acted, and under the guidance of the Baconian philosophy thus compressed into a single paragraph, he abandoned his visionary inquiries, and laid the foundation of that distinguished character for philosophic inquiry, which he subsequently obtained. Philosophers were beginning gradually to abandon the long established maxims of the schools. They began to discover the inutility and barrenness t their speculations. Incidentally, and at intervals, they expressed some great sentiment, which if followed out would have freed them from the domination of the prevailing systems. They saw that under the advancing prevalence of the new principles of inqui ry, the universe began, to their view, to assume a new aspect; discoveries in science had already characterized the sixteenth century, far more in number and importance than had marked the whole reign of the philosophy of Aristotle, and the way was manifestly opening for some still more splendid advances in science. The world had manifestly worked itself into a form adapted to the molding of some such mighty mind. Some comprehensive genius was demanded by the circumstances of the age, that could look at once at all the depart ments of science, ascertain and record all that had been done, and that was still defective; point out the errors that had pervaded all the investigations of past generations, expose the causes of the slow progress of science, of its repeated defeats, its little utility, and point out the true paths of philosophic research. Some single mind of vast native powers and attainments, was needed to collect the incipient, though scattered maxims of the true philosophy, and present them in an embodied form; that should trace their real influence in the hands of Friar Bacon, of Galileo, of Tycho Brahe, and of Kepler; and that should show in what way the same prin ciples might be applied to all the departments of human investi gation. Such a man was Bacon. Nor was there ever a human be ing so well fitted to occupy this ground as he. He seems to have been fitted by a wise providence, to stand at the base of the towering and superincumbent system, which had so long held in ignoble bondage all the human powers, and to hasten its decline; and to frame a scheme that should be adapted to all future times, and to set up land-marks along the paths of all the departments of science. Nor do we know that there have ever been put forth more vast and comprehensive views, than those which characterized this illustrious man. The principles of his philosophy are simple, even to the comprehension of a child; and yet vast enough to meet all the investigations of the modern astronomy, to di rect all the inquiries of the natural philosopher and chimist, and to give law to all the investigations of mind.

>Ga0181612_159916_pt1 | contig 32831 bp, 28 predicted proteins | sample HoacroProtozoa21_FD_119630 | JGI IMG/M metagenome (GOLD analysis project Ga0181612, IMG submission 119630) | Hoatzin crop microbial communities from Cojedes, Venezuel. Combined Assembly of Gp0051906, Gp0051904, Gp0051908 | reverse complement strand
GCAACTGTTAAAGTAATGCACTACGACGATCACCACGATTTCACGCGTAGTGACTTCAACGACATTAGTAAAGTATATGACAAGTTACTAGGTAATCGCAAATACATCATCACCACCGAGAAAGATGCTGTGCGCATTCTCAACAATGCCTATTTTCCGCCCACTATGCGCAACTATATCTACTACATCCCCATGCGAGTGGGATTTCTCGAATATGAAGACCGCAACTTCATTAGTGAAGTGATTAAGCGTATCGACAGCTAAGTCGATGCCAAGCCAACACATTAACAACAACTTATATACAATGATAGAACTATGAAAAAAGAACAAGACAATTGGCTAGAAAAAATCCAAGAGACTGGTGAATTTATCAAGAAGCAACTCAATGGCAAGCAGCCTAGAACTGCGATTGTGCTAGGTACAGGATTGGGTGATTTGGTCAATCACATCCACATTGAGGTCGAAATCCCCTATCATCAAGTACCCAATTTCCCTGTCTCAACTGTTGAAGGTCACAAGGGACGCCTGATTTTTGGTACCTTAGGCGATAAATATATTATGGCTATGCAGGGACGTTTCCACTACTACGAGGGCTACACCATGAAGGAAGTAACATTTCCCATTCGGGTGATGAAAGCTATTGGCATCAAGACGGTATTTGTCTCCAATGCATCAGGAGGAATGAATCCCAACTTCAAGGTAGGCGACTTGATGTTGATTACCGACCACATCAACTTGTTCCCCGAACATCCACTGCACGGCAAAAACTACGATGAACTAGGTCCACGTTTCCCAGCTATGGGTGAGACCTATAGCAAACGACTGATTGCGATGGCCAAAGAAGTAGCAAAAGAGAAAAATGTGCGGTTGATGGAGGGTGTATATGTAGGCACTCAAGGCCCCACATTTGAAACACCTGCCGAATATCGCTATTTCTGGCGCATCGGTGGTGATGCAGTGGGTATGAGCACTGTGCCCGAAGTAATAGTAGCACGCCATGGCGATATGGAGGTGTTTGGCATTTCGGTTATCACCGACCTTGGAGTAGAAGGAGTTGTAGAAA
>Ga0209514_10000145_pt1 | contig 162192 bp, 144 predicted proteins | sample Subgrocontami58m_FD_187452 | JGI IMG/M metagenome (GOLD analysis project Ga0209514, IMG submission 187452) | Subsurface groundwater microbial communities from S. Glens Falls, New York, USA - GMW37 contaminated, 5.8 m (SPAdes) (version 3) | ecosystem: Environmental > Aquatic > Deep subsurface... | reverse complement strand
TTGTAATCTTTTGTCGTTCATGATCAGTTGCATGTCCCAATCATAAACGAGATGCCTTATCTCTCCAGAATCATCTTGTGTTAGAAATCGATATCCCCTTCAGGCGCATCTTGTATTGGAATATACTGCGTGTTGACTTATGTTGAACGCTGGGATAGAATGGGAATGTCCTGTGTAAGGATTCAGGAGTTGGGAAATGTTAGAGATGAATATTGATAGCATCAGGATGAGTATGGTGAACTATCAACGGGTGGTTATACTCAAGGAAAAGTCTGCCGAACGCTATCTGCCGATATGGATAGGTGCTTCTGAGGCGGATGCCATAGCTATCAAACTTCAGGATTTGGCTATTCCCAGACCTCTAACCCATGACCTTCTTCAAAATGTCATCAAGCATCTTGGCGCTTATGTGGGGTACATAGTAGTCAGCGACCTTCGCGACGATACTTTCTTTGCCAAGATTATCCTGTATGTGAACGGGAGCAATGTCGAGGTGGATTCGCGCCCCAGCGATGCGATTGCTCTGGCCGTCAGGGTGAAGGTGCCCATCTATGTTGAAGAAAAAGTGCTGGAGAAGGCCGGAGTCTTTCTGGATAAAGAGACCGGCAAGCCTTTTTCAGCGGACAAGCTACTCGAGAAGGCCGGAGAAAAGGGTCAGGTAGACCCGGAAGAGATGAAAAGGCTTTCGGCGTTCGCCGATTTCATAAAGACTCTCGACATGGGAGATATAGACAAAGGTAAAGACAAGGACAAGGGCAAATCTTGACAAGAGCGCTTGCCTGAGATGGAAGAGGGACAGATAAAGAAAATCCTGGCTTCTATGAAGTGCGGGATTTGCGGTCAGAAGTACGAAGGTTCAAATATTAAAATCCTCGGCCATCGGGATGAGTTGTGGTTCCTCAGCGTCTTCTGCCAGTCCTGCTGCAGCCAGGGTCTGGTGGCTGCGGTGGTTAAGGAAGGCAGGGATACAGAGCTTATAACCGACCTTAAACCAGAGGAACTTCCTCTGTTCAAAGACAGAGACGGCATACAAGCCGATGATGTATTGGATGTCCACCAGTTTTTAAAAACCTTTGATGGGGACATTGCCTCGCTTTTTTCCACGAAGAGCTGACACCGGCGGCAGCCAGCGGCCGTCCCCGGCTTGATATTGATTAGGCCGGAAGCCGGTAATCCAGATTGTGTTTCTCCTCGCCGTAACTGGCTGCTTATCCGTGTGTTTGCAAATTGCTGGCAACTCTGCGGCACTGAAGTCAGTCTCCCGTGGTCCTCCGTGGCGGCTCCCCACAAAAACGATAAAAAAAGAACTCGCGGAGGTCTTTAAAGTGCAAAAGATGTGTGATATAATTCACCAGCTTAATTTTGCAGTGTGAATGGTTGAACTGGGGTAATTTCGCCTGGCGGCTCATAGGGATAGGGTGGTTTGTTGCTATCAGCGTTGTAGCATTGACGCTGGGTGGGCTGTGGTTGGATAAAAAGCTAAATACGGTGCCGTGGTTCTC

The two great departments of Bacon's work were designed to